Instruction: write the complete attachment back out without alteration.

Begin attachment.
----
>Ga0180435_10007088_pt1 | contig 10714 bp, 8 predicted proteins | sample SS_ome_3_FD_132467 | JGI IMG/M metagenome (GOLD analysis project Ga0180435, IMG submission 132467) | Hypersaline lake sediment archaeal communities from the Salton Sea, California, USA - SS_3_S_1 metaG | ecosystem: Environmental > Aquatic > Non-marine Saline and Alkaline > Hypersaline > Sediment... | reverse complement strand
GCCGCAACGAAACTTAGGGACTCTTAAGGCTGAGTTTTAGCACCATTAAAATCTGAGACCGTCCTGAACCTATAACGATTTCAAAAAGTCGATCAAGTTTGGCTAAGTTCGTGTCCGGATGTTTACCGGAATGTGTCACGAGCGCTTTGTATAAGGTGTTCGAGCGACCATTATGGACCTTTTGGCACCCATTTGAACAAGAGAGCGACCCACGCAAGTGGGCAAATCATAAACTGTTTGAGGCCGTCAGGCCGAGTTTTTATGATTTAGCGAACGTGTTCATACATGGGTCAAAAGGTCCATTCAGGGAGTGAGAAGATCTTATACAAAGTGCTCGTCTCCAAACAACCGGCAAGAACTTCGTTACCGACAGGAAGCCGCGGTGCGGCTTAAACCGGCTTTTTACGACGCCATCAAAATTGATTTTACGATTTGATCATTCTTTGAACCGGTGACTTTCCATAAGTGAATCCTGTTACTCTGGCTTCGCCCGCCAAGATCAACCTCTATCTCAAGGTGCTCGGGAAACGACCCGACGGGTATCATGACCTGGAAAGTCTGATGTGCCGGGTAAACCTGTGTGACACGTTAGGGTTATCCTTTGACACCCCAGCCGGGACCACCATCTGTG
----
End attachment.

>Ga0180435_10007088_pt1 | contig 10714 bp, 8 predicted proteins | sample SS_ome_3_FD_132467 | JGI IMG/M metagenome (GOLD analysis project Ga0180435, IMG submission 132467) | Hypersaline lake sediment archaeal communities from the Salton Sea, California, USA - SS_3_S_1 metaG | ecosystem: Environmental > Aquatic > Non-marine Saline and Alkaline > Hypersaline > Sediment... | reverse complement strand
GCCGCAACGAAACTTAGGGACTCTTAAGGCTGAGTTTTAGCACCATTAAAATCTGAGACCGTCCTGAACCTATAACGATTTCAAAAAGTCGATCAAGTTTGGCTAAGTTCGTGTCCGGATGTTTACCGGAATGTGTCACGAGCGCTTTGTATAAGGTGTTCGAGCGACCATTATGGACCTTTTGGCACCCATTTGAACAAGAGAGCGACCCACGCAAGTGGGCAAATCATAAACTGTTTGAGGCCGTCAGGCCGAGTTTTTATGATTTAGCGAACGTGTTCATACATGGGTCAAAAGGTCCATTCAGGGAGTGAGAAGATCTTATACAAAGTGCTCGTCTCCAAACAACCGGCAAGAACTTCGTTACCGACAGGAAGCCGCGGTGCGGCTTAAACCGGCTTTTTACGACGCCATCAAAATTGATTTTACGATTTGATCATTCTTTGAACCGGTGACTTTCCATAAGTGAATCCTGTTACTCTGGCTTCGCCCGCCAAGATCAACCTCTATCTCAAGGTGCTCGGGAAACGACCCGACGGGTATCATGACCTGGAAAGTCTGATGTGCCGGGTAAACCTGTGTGACACGTTAGGGTTATCCTTTGACACCCCAGCCGGGACCACCATCTGTG